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© Burak Cingi/Redferns

Like so many bands of their vintage, The Breeders could’ve easily sold out tonight’s venue by reforming to tour a classic album. For Kim Deal and her twin Kelley, that record would be Last Splash, which celebrates its 25th anniversary this year. While almost half of the songs performed are taken from that iconic 1993 release, the set also draws heavily on their splendid All Nerve LP – their first new material in 10 years. More recent tracks stand shoulder-to-shoulder with muchloved favourites from the start. All Nerve’s lead single Wait In The Car finds itself sandwiched between opener New Year and the Hawaiian-surf twangs of No Aloha, both from the aforementioned Last Splash. And it continues throughout – fresh tunes like Howl At The Summit, Nervous Mary and MetaGoth, partner classics such as the sugar-coated power pop of Divine Hammer, the fuzzedout bliss of Safari and the dreamy Drivin’ On 9, featuring Kelley on “violin vocal” duties. The crowd enthusiastically bounces along as if it was the early 90s again, but this show isn’t exclusive to 30- and 40-somethings. There are plenty of youthful faces revelling in the fact that they, too, are sharing the same sweaty air as two alt. rock legends. Kim, always the kindly, chatty, member of the Pixies, swaps smiles with her twin throughout and delights in interacting with the audience. “This is from the album before rehab, so you can definitely sing along to this one,” she beams while introducing Huffer. But it isn’t just the Kim and Kelley show. British bassist Josephine Wiggs takes much delight in mocking her US bandmates’ accents ahead of Glorious from 1990’s debut Pod, or as Wiggs teases: “Paard.” Visibly enjoying herself, Kim confesses she’d recently found herself trapped inside the song S.O.S. when performing it at a previous show, but there’s no fear of any off-road meandering during her focused delivery tonight. Not so the audience, who totally lose themselves during an exquisite Off You – a perfectly silent Academy hanging on every word. Not to be outdone, Kelley has her moment during a searing I Just Wanna Get Along… siblings sharing the spotlight? Not quite. Kim admits that she had to let her sister sing one because their mom had said so. With barely a second to recover, the familiar sonic blast of “Ahhhhhoooo-oooh” introduces the unforgettable rumble of The Breeders’ bestknown ‘hit’, Cannonball, which lifts the howling crowd off their feet: an ecstatic reaction that can only be matched by the epic Pixies anthem Gigantic – Kim successfully reclaiming the song from her former band. The three-track encore of Do You Love Me Now?, Fortunately Gone and Saints, absolutely seals the Deal.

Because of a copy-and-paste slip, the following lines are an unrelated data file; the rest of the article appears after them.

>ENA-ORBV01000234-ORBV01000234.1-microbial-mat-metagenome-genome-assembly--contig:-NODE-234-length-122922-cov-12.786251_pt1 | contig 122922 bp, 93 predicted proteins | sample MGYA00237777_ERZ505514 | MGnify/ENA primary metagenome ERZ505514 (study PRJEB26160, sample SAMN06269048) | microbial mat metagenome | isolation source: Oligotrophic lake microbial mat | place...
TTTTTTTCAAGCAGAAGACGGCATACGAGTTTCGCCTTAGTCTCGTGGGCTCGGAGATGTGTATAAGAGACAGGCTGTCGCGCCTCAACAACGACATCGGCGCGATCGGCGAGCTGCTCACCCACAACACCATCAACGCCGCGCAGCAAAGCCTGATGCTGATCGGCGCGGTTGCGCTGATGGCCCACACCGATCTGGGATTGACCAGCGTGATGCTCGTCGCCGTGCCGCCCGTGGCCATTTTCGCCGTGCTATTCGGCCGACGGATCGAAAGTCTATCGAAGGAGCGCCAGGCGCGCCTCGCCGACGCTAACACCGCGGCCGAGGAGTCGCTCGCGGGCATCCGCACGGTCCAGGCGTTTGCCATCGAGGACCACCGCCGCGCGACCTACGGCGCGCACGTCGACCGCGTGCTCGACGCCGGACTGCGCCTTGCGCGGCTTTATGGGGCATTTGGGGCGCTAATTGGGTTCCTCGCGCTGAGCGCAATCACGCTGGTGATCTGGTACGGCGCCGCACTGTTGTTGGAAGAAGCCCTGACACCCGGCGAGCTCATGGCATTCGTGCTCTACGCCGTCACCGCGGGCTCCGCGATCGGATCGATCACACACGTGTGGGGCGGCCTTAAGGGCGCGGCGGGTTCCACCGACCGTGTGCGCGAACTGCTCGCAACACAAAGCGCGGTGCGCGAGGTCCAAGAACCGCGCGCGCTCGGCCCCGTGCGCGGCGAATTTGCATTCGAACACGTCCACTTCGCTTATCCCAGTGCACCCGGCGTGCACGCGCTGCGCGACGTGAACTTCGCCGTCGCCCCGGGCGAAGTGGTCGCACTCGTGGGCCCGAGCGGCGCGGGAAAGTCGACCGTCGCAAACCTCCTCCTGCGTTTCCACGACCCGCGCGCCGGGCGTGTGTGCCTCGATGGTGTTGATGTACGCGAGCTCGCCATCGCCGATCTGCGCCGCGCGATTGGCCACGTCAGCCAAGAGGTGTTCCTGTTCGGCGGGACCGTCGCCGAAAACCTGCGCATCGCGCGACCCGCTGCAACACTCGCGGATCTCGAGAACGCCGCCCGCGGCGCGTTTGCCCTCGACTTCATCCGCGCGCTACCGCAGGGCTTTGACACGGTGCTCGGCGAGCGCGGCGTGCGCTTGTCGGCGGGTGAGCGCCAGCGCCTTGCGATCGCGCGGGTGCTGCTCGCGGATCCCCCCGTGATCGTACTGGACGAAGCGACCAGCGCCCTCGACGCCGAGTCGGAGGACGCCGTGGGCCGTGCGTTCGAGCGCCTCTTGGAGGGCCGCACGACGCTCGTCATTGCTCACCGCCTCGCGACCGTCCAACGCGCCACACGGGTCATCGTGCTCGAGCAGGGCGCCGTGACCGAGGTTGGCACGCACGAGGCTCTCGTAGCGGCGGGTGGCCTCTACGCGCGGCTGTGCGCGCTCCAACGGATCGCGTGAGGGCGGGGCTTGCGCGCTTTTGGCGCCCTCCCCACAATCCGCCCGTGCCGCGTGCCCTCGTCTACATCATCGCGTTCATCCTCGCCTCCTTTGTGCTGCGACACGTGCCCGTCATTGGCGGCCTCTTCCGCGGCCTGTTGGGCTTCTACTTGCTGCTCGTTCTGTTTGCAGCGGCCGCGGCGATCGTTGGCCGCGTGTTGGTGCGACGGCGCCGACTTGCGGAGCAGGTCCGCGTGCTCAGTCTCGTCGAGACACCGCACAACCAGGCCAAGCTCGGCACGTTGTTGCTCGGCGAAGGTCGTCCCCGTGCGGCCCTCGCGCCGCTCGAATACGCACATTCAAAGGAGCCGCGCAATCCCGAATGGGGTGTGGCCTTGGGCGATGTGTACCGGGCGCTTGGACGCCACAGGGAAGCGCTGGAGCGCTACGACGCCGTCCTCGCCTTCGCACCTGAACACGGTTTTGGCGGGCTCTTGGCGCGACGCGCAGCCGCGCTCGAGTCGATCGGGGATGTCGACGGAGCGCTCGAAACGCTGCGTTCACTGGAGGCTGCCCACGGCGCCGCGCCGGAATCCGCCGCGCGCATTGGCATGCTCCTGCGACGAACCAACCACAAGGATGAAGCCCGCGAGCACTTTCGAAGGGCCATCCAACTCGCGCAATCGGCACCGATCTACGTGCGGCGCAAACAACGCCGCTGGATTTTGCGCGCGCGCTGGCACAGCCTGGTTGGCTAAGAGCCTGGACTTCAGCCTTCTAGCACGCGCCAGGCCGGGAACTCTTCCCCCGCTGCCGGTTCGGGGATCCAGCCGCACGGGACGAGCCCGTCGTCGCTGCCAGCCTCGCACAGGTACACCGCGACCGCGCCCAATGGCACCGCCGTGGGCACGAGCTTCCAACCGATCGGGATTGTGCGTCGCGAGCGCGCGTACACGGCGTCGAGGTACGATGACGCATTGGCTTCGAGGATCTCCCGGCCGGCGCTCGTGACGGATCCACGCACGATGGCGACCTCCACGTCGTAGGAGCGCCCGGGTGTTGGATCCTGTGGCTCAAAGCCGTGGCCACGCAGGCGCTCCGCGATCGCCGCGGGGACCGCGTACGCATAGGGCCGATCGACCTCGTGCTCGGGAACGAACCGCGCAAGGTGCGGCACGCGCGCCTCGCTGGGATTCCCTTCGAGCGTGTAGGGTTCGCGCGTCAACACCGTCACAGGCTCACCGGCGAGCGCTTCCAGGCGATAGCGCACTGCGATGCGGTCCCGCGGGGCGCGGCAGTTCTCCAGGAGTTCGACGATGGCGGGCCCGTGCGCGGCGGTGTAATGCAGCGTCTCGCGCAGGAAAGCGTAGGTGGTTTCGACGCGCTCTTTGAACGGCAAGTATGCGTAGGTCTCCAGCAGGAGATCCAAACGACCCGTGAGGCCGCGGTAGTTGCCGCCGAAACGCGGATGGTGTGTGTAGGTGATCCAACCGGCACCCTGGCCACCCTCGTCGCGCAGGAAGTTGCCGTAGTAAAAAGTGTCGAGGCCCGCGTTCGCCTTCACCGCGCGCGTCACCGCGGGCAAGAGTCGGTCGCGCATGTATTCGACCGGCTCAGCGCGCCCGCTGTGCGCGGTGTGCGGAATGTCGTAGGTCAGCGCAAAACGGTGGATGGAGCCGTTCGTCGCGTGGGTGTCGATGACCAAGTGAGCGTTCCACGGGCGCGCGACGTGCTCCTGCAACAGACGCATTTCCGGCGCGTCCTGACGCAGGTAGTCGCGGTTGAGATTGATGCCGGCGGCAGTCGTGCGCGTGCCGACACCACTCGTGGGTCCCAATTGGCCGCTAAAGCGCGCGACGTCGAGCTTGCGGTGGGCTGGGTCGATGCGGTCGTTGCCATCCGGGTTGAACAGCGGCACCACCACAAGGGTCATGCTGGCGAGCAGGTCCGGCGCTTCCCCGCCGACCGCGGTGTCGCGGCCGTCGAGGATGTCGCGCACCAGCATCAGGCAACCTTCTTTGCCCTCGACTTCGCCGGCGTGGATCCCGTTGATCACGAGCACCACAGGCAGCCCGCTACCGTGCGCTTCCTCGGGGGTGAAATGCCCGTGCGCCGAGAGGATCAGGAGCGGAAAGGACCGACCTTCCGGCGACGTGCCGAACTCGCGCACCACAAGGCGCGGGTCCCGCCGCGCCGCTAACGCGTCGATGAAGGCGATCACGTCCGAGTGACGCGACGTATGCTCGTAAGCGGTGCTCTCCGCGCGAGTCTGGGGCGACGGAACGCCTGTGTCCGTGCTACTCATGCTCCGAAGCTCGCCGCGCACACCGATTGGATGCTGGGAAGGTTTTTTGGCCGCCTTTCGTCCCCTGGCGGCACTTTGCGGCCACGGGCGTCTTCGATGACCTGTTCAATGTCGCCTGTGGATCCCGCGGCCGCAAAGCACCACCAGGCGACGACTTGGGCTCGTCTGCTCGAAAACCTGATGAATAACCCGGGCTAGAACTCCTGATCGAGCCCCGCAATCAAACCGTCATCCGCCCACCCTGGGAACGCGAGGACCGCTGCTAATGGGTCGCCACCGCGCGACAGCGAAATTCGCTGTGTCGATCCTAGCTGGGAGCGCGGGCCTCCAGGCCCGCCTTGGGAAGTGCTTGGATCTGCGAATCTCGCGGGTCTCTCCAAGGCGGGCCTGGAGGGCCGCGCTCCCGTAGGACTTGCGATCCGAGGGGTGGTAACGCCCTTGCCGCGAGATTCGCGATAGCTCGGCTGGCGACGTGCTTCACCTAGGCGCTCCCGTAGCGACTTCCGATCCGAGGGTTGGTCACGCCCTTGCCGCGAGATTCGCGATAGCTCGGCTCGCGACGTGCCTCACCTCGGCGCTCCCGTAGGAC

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About Classic Pop

Issue 44 of Classic Pop magazine is on sale now! In the latest issue we speak to Soft Cell's Marc Almond and Dave Ball as they prepare for their farewell gig at the O2 in London and release a career-spanning boxset, Keychains & Snowstorms. We also take a look at their Non-Stop Erotic Cabaret LP in our Classic Album feature. Elsewhere, we have an exclusive interview with the world's biggest record producer, Mark Ronson, catch up with The Proclaimers who return with their politicised new album Angry Cyclist and talk to Level 42's Mark King about his life in pop's funkiest band. This month, we look back on the glory days of house music and Toyah tells us how she brought the punk aesthetic to the pop world. For boombox fans, we take an in-depth look at why cassettes are making a return and we also serve up a buyer's guide to the wonderful Luther Vandross. Our packed reviews section features new albums from Prince, Paul Weller, Lenny Kravitz, Paul Simon and many more while the reissues section includes Pet Shop Boys, the latest David Bowie boxset and Curiosity Killed The Cat. On the gig front, we head to Hyde Park for The Cure's only European show of the year, delve into the latest Let's Rock festival in Shrewsbury and check out gigs by Nick Heyward, Del Amitri and others. Enjoy the issue!